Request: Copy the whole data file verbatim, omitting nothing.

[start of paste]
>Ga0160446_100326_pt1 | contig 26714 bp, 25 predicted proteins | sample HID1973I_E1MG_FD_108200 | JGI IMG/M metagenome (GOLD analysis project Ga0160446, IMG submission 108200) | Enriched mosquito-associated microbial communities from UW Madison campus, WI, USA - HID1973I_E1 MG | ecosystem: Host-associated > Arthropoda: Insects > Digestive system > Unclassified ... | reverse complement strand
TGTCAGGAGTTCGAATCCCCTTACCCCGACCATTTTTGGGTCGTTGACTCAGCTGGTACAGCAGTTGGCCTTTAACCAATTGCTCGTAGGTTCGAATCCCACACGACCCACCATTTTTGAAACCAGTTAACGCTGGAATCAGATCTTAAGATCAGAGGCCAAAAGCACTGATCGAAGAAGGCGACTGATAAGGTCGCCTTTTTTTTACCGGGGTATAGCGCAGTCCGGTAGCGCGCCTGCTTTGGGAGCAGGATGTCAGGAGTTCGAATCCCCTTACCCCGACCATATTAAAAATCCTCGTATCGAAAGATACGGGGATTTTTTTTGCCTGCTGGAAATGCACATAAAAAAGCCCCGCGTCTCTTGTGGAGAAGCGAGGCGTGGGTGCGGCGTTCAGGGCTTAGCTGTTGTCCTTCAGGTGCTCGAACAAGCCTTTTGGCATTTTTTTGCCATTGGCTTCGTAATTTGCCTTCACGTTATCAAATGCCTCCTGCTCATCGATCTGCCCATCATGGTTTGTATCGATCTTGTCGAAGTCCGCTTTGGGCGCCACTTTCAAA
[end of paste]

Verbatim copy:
>Ga0160446_100326_pt1 | contig 26714 bp, 25 predicted proteins | sample HID1973I_E1MG_FD_108200 | JGI IMG/M metagenome (GOLD analysis project Ga0160446, IMG submission 108200) | Enriched mosquito-associated microbial communities from UW Madison campus, WI, USA - HID1973I_E1 MG | ecosystem: Host-associated > Arthropoda: Insects > Digestive system > Unclassified ... | reverse complement strand
TGTCAGGAGTTCGAATCCCCTTACCCCGACCATTTTTGGGTCGTTGACTCAGCTGGTACAGCAGTTGGCCTTTAACCAATTGCTCGTAGGTTCGAATCCCACACGACCCACCATTTTTGAAACCAGTTAACGCTGGAATCAGATCTTAAGATCAGAGGCCAAAAGCACTGATCGAAGAAGGCGACTGATAAGGTCGCCTTTTTTTTACCGGGGTATAGCGCAGTCCGGTAGCGCGCCTGCTTTGGGAGCAGGATGTCAGGAGTTCGAATCCCCTTACCCCGACCATATTAAAAATCCTCGTATCGAAAGATACGGGGATTTTTTTTGCCTGCTGGAAATGCACATAAAAAAGCCCCGCGTCTCTTGTGGAGAAGCGAGGCGTGGGTGCGGCGTTCAGGGCTTAGCTGTTGTCCTTCAGGTGCTCGAACAAGCCTTTTGGCATTTTTTTGCCATTGGCTTCGTAATTTGCCTTCACGTTATCAAATGCCTCCTGCTCATCGATCTGCCCATCATGGTTTGTATCGATCTTGTCGAAGTCCGCTTTGGGCGCCACTTTCAAA